What a powerful witness and example we could be to the world if we could only live verbundenheit.  We could show the world that there is no reason to live in strife or judgement.  We could witness to God’s power to transcend our limitations.  We could actually act as if we believe what we say we do.  We could allow love to guide us, kindness to define us, mercy to be our gift and grace to the world.  We could offer hope to the hopeless, grace to the despairing, peace to those who live in abject fear, and gentleness to those physically and emotionally violated.  We could actually offer a pathway to joy, helping people to know that our faith isn’t about who we choose to keep out, but who God allows to come in.

Verbundenheit is not traditionally a “Christmas” word, but it should be — for there is no higher vision to which we might aspire than to receive the gift of God’s Son, and to join together in solidarity and interdependence to become the body of Christ for the world.

9 replies

  1. I enjoyed the imagery of Verbundenheit. I have preached the importance of being both united and absolutely in love with God’s church many times. In the sailing day ropes were made by twisting small yarns into ever heavier lines, ropes and cables. The yarn fibers meshed together so that the whole was dramatically stronger than the individual yarns. As members of the body we must be like that. We must be united in our thoughts, actions and purpose.

  2. One of my frustrations with the way we practice church (and not exclusively church) is in the separation of the governed and governing. The Holy Spirit is present in each of us. Joining those parts of the Spirit into the Body is what makes church. There is no time more important for that joining than when the community is trying to discern God’s will. Yet, few members show up at our local church annual meetings. I was taught that every voice was important; that everyone had an obligation to contribute. Passive concurrence was not an option. “Why should I show up? The decisions are already made.”

    There is much, much more to say. I leave it to the forum.

    • But are church leaders truly listening and responsive. In my local church it does not feel like it. I have recently voiced that the message I am receiving from church leaders is that I am nothing more than a head count ande money in the plate. I was astounded lately when a concept I had “took wings” and a paragraph I wrote on financial giving received written approval. Another member understood my surprise that someone “liked my thoughts”. That is not what I experienced sitting on a committee where I have felt comploetely ignored and pushed aside while others manipulated the outcome. I very much believe in Verbundenheit. But for it to take place, hospitality has to go beyond physically welcoming a person and giving them a physical spot. It has to also acknowledge that they are on their own personal walk with their own set of baggage and shorcomings.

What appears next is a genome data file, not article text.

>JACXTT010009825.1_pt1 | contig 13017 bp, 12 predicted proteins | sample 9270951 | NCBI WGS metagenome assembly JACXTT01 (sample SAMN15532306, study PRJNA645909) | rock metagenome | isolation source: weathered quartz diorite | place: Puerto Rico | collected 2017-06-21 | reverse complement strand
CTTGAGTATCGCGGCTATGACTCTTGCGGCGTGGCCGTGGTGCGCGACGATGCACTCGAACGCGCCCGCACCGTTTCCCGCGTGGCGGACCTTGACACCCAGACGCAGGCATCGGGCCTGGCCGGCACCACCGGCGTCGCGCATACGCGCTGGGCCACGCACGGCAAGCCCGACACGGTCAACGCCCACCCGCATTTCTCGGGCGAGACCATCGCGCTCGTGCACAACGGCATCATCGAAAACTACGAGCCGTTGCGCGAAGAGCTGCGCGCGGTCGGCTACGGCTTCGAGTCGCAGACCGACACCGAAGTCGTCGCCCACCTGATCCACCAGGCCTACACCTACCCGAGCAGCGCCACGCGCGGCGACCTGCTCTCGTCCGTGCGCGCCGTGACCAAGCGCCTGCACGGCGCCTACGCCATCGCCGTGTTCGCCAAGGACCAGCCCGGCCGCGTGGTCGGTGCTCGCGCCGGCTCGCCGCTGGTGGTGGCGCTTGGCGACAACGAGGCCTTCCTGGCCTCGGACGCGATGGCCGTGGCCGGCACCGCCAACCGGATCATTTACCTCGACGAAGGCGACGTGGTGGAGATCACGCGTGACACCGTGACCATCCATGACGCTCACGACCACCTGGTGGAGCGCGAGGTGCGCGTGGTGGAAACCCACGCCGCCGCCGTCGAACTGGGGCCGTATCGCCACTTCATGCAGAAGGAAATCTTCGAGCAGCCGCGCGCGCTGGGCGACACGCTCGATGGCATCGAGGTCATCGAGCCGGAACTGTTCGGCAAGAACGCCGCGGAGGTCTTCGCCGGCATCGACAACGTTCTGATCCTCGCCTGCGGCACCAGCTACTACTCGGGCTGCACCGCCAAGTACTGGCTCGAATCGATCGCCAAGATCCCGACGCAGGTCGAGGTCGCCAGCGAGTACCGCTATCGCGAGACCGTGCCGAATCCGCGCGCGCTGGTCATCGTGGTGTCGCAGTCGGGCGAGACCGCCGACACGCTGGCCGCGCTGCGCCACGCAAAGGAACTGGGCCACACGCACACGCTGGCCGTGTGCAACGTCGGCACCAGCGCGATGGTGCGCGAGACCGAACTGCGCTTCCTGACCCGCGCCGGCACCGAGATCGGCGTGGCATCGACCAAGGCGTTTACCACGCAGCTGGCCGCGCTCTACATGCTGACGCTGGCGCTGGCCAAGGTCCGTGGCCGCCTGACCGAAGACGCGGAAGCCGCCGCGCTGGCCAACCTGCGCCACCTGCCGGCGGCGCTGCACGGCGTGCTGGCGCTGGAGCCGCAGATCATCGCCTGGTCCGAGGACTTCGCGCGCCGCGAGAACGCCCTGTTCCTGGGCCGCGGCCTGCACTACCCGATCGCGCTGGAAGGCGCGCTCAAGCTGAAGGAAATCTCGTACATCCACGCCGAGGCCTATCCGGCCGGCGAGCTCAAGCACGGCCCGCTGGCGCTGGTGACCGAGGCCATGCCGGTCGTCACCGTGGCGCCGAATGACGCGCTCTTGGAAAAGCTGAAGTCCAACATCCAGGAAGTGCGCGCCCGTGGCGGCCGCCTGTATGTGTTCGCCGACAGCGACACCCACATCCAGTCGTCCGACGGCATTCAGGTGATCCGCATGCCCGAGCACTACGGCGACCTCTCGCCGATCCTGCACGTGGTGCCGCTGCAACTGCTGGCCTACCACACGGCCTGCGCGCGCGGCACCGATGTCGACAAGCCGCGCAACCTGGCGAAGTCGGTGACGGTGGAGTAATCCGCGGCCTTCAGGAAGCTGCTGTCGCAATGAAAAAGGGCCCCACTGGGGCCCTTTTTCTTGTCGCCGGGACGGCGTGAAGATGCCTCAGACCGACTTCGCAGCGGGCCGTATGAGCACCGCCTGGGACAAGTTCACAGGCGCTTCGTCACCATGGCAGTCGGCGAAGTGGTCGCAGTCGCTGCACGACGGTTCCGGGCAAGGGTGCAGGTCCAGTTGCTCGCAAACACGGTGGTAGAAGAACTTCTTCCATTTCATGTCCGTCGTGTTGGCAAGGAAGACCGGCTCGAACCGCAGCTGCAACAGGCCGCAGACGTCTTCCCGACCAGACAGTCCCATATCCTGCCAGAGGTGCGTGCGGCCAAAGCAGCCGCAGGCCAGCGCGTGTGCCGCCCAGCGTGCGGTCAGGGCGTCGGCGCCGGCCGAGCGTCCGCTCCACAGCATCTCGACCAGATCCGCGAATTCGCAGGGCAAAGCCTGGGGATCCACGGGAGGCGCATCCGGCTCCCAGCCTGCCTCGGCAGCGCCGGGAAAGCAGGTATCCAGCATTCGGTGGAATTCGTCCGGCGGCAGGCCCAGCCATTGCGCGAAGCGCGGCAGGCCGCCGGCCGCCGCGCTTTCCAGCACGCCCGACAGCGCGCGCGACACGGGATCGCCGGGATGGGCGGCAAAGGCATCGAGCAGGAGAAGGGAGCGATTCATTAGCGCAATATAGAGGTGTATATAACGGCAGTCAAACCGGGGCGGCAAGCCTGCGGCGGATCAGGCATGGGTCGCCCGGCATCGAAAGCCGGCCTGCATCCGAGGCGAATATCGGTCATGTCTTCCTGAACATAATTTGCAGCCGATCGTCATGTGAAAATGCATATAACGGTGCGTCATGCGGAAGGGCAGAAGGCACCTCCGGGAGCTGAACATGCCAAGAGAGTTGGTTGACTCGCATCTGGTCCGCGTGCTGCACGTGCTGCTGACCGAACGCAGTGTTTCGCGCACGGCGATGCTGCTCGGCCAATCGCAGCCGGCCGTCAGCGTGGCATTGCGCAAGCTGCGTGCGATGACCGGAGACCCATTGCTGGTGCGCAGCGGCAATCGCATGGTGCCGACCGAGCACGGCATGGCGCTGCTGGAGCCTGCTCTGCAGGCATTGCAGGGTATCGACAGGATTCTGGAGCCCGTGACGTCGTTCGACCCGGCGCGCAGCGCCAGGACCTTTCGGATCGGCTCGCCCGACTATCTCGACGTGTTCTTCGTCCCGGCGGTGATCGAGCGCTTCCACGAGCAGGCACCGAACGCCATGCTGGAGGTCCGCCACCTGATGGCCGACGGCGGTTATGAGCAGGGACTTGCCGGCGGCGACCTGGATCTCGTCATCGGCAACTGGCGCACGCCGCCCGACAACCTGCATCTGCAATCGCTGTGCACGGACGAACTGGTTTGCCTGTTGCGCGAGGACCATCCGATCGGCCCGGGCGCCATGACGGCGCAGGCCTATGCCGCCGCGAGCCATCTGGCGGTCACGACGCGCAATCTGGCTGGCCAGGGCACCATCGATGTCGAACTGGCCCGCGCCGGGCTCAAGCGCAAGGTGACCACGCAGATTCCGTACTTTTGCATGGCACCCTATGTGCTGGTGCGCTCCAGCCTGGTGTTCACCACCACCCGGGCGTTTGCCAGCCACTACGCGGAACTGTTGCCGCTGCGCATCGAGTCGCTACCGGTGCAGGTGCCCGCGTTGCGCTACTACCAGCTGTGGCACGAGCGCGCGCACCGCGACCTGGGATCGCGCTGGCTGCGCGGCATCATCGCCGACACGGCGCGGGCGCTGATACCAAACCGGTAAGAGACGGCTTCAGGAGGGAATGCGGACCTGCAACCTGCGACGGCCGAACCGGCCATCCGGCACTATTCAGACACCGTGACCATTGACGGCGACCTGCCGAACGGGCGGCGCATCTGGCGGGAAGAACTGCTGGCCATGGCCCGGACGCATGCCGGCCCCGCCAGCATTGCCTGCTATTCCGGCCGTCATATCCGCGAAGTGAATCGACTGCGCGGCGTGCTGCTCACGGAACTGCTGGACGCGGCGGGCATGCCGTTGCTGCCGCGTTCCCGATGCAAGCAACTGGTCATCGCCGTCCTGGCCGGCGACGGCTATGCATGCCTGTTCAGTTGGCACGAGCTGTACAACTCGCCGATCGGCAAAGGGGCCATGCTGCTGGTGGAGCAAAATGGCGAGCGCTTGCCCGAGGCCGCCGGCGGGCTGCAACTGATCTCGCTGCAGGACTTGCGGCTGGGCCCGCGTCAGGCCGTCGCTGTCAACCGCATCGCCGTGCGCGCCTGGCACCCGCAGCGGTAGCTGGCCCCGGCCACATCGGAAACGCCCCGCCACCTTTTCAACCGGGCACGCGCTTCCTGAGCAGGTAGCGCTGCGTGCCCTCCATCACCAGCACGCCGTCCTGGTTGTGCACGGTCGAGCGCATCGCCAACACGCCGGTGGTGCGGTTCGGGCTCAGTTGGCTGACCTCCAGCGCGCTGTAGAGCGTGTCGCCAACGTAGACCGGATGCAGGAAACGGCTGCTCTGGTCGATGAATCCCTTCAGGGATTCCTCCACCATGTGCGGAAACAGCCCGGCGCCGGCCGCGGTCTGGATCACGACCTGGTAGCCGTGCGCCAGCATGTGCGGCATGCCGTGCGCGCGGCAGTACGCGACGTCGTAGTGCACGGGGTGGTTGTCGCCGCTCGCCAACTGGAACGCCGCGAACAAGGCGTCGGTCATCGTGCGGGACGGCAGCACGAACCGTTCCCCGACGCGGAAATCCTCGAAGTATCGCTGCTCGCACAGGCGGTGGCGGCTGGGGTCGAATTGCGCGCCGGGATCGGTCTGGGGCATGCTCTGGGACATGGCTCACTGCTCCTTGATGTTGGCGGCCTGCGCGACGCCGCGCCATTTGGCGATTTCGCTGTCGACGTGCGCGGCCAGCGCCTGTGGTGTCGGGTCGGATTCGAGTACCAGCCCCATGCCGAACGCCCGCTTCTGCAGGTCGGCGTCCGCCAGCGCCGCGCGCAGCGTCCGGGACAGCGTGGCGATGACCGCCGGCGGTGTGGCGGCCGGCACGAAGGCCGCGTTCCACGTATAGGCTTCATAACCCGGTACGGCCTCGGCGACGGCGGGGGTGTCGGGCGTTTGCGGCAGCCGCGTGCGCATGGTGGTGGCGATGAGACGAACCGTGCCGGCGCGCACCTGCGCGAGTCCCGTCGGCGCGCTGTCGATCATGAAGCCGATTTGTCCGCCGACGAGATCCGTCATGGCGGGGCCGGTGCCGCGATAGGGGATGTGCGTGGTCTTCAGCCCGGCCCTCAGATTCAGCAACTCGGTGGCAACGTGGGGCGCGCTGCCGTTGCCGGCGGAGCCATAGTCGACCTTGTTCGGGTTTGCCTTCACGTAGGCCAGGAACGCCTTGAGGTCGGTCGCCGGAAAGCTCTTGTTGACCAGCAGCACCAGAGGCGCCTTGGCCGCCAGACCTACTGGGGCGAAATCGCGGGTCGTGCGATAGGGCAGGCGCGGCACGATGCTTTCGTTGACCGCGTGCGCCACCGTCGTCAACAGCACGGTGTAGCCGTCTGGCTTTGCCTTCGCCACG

3. Verbundenheit sounds a lot like the ubuntu theology that grew out of the South African Church’s struggle against apartheid. Any idea where Verbundenheit comes from in the life of the German church? The Confessing Church Movement perhaps?

    • The parallels are striking, and I thank you for noting them. Verbundenheit was a central theme and foundation of the German Quakers in the late 19th and early (to mid-) 20th century. It may have roots before that, but this is where I am familiar with it. I am sharing this reflection from 35 year old memories, so I am probably butchering and misrepresenting it to begin with…

      • Ahh, to have memories that are 35 years old that you actually still sort of remember. I’ll have to track down the vestiges of those German Quakers. Thanks for the reply and thanks for this blog- it’s one of my few go to places for commentary that digs below the surface. Thanks again for your faithfulness in writing it. God’s blessings to you during this holy season.

  4. Hello, I was reading through your blog and I noticed the image you are using on this piece. I was wondering if you could tell me where you found it, or if i could use it for something I am working on. Thank you so much for the insightful content and an incredible image.

    • For what it is worth, you have my permission. I pulled this off a public domain image site, and I am not even sure where I found it originally. I love the image, too, and if anyone knows where it came from, I would be more than happy to ascribe full credit.